In most Western countries, an assessment of clinical benefit is usually required before a pharmaceutical drug or other health care technology can access market and be reimbursed. In each country, pharmaceutical companies are faced with different requirements. Large heterogeneity is found with regard to the scope, procedure, methodology, and results of the health technology appraisal (HTA).
In general, a comparative analysis of clinical efficacy and/or effectiveness is performed to support national decisions regarding reimbursement or pricing. The aim is to determine whether and to which extent an intervention does more good than harm as compared with one or more alternative intervention(s) when provided under usual conditions of health care practice with the aim to achieve the desired treatment outcome. Ideally, randomised controlled trials (RCTs) that combine generalisability and high result certainty should be conducted to gather data on patient-relevant endpoints of acceptable validity. In these “pragmatic trials”, “real world trials”, or “practical trials” there are no defined study visits and no special requirements for the patients, which would go beyond what is necessary for treatment.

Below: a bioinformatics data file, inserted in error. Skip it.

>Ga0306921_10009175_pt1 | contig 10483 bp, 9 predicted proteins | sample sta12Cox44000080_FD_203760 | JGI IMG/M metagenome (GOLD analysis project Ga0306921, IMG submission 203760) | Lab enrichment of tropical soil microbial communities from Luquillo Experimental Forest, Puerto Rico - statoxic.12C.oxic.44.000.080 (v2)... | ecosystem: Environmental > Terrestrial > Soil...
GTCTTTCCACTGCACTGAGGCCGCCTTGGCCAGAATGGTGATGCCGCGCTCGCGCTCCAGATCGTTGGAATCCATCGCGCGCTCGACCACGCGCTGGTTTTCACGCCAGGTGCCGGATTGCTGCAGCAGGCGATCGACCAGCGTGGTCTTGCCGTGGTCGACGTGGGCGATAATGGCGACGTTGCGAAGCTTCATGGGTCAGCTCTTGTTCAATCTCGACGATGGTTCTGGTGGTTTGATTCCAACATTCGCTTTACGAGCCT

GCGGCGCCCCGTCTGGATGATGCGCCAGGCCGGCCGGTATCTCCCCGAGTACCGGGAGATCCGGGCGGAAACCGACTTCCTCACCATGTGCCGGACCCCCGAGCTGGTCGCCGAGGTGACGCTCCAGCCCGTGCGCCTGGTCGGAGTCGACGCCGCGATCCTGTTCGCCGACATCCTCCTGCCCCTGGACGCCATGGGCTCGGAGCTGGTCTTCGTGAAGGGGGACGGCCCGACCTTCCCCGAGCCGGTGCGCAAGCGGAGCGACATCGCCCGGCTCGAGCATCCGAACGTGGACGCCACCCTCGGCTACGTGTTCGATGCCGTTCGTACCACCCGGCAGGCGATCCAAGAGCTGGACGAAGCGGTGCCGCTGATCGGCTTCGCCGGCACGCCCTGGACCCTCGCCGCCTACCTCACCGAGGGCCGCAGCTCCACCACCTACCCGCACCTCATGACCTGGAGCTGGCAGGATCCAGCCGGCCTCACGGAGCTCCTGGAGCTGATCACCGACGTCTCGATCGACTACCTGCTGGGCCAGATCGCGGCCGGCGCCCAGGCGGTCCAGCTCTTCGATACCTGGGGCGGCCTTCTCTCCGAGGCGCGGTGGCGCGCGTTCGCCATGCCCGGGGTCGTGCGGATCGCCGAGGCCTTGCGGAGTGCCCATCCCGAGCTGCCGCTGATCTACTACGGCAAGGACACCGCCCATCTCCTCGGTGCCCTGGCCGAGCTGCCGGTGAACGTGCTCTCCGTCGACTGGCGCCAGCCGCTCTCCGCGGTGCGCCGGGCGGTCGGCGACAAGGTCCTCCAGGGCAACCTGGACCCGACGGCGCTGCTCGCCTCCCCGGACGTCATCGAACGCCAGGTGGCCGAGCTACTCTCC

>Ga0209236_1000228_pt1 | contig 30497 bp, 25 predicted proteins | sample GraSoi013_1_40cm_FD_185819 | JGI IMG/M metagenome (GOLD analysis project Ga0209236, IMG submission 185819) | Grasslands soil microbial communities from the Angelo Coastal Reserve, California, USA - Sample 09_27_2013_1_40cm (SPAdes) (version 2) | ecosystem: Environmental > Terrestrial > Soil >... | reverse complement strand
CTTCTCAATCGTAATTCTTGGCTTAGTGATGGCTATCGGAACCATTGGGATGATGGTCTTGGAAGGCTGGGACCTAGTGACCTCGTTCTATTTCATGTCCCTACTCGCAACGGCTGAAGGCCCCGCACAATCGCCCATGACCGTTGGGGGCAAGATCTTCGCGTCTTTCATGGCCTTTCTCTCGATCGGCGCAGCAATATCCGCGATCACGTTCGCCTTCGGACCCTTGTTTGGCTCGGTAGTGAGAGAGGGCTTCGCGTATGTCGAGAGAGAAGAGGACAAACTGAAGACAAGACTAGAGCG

The benefit evaluations can be divided into rapid (or early) assessments for single new pharmaceuticals and full assessments for (all) available therapeutic options. While rapid assessments are often performed within a pre-specified timeframe, e.g. 6 months for early benefit assessments in Germany, there is usually no fixed timeframe for full (non-rapid) assessments. Otherwise, the methodological approaches for both types of assessments are similar. While the early assessment is usually performed soon after marketing authorisation, a full assessment is often conducted when the pharmaceutical has already been available on the market for several years and multiple comparators are available in the specific indication.
Efficacy / effectiveness spectrum
Abbr. RCT = randomised controlled trial. Adapted from High Level Pharmaceutical Forum Report 2008.